Dhairya has spotted a contract that was designed to emit malicious events, obfuscating information about the actual sender and recipient. In such a way, it made it possible to associate the cryptocurrency with well-known wallets.
The developer says that such a trick could be used either for clever marketing or for scamming potential victims. Fraudsters frequently abuse the ERC20 approval function in order to steal money from other users with the help of sham tokens.
After Shiba Inu skyrocketed in popularity last year, plenty of scammers have attempted to capitalize on its popularity. Last November, the team of developers behind the viral meme token warned investors that they were being targeted by scammers. They stressed that the team doesn't offer any giveaways, gifts or airdopros, which is why such offers are a major red flag.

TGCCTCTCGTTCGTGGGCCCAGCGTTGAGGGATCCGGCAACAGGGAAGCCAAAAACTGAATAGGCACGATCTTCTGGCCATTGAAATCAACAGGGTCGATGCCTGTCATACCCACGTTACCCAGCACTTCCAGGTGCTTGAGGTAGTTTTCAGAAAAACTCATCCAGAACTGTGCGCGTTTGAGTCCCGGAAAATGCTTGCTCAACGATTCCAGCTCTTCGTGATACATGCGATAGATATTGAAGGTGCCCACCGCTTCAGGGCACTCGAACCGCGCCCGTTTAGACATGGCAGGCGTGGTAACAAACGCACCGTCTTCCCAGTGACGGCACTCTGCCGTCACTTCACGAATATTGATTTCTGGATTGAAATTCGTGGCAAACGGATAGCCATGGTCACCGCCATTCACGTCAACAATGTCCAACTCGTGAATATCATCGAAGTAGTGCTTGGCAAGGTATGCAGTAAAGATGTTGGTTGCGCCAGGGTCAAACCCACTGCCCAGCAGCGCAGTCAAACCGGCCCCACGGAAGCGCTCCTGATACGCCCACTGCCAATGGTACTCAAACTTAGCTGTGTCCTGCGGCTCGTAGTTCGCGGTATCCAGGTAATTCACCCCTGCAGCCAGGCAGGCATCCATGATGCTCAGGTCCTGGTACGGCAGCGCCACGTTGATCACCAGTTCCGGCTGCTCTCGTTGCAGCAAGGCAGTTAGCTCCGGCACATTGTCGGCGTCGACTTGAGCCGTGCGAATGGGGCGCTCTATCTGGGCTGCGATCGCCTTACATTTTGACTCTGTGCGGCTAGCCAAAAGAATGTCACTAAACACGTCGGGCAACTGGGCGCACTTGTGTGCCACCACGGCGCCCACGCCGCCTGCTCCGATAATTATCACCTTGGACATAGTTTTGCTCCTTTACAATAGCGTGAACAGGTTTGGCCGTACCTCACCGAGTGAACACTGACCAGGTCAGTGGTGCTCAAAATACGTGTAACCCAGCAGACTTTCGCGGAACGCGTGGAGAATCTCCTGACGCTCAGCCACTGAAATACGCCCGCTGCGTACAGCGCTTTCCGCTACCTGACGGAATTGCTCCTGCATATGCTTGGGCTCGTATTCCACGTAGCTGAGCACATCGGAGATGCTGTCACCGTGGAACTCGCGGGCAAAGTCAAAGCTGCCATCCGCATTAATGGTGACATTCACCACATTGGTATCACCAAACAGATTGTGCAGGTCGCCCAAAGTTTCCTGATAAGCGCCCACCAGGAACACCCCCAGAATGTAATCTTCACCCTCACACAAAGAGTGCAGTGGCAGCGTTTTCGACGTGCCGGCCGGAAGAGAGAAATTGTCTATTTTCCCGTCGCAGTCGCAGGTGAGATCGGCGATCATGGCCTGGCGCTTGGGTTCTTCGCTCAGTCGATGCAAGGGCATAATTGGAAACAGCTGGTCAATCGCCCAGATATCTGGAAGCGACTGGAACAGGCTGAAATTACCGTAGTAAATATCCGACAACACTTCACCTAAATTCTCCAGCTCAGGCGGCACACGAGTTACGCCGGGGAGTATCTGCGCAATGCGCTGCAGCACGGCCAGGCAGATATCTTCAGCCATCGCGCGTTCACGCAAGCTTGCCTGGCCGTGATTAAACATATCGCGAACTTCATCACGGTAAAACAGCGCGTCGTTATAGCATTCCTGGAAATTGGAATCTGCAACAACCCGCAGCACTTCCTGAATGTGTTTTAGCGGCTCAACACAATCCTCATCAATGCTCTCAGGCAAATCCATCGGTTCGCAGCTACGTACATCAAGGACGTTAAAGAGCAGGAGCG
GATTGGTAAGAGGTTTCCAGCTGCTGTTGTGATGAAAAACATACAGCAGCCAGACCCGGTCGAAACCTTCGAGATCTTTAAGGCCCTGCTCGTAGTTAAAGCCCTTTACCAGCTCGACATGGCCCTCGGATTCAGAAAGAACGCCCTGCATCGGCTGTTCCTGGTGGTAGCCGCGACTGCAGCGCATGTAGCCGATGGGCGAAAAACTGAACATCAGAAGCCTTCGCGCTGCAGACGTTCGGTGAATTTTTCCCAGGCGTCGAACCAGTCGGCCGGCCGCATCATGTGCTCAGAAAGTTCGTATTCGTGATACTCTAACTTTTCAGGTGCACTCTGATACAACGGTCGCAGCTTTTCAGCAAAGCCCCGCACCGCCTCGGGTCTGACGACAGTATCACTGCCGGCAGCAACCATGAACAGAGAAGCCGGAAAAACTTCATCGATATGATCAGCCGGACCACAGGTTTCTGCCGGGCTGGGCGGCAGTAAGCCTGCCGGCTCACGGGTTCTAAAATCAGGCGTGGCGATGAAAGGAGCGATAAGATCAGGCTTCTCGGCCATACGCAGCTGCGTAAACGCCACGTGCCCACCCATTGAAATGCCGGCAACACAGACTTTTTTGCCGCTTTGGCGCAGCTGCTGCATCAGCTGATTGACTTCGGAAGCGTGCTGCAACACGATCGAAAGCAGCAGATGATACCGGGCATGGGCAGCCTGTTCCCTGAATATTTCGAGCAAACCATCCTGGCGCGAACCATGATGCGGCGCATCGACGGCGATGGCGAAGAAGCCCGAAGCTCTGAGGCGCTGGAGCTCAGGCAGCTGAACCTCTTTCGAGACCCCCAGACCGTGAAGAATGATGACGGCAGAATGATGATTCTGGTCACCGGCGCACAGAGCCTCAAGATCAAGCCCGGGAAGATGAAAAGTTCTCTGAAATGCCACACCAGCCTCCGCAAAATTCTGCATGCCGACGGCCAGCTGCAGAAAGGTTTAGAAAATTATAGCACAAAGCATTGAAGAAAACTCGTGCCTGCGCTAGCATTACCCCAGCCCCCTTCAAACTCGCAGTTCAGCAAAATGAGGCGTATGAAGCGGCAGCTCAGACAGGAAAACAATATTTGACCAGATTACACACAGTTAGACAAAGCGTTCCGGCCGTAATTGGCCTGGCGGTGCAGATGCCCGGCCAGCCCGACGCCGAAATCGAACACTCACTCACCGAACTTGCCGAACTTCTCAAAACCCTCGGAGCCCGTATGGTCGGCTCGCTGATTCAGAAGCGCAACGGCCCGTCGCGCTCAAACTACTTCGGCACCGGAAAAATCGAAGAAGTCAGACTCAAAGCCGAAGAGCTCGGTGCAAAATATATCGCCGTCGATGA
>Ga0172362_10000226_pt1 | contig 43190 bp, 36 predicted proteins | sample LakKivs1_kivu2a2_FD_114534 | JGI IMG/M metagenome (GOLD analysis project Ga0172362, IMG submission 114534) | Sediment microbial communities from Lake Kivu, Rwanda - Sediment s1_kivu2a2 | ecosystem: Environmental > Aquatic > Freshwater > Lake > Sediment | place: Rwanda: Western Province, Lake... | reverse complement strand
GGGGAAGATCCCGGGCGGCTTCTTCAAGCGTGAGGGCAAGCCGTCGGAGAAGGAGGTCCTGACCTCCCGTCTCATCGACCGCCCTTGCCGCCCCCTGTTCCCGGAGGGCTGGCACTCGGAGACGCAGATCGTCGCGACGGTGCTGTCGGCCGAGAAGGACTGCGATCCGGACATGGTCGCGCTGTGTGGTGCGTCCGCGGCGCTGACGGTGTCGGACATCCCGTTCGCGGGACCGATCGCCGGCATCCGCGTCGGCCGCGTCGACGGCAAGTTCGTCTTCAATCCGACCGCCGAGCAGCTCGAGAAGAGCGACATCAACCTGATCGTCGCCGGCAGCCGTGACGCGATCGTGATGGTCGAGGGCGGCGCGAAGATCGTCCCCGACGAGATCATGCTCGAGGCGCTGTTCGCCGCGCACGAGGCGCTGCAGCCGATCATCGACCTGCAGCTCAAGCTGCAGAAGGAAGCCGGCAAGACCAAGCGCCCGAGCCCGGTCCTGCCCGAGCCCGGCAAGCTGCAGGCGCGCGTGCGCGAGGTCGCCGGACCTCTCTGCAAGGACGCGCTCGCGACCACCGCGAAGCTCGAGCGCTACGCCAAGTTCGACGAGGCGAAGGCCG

In February, blockchain security firm PeckShield detected a fake Shiba Inu token that was purportedly issued on the Tron blockchain. The sham cryptocurrency was a honeypot scam, meaning that its smart contract featured a mechanism that prevented buyers from selling.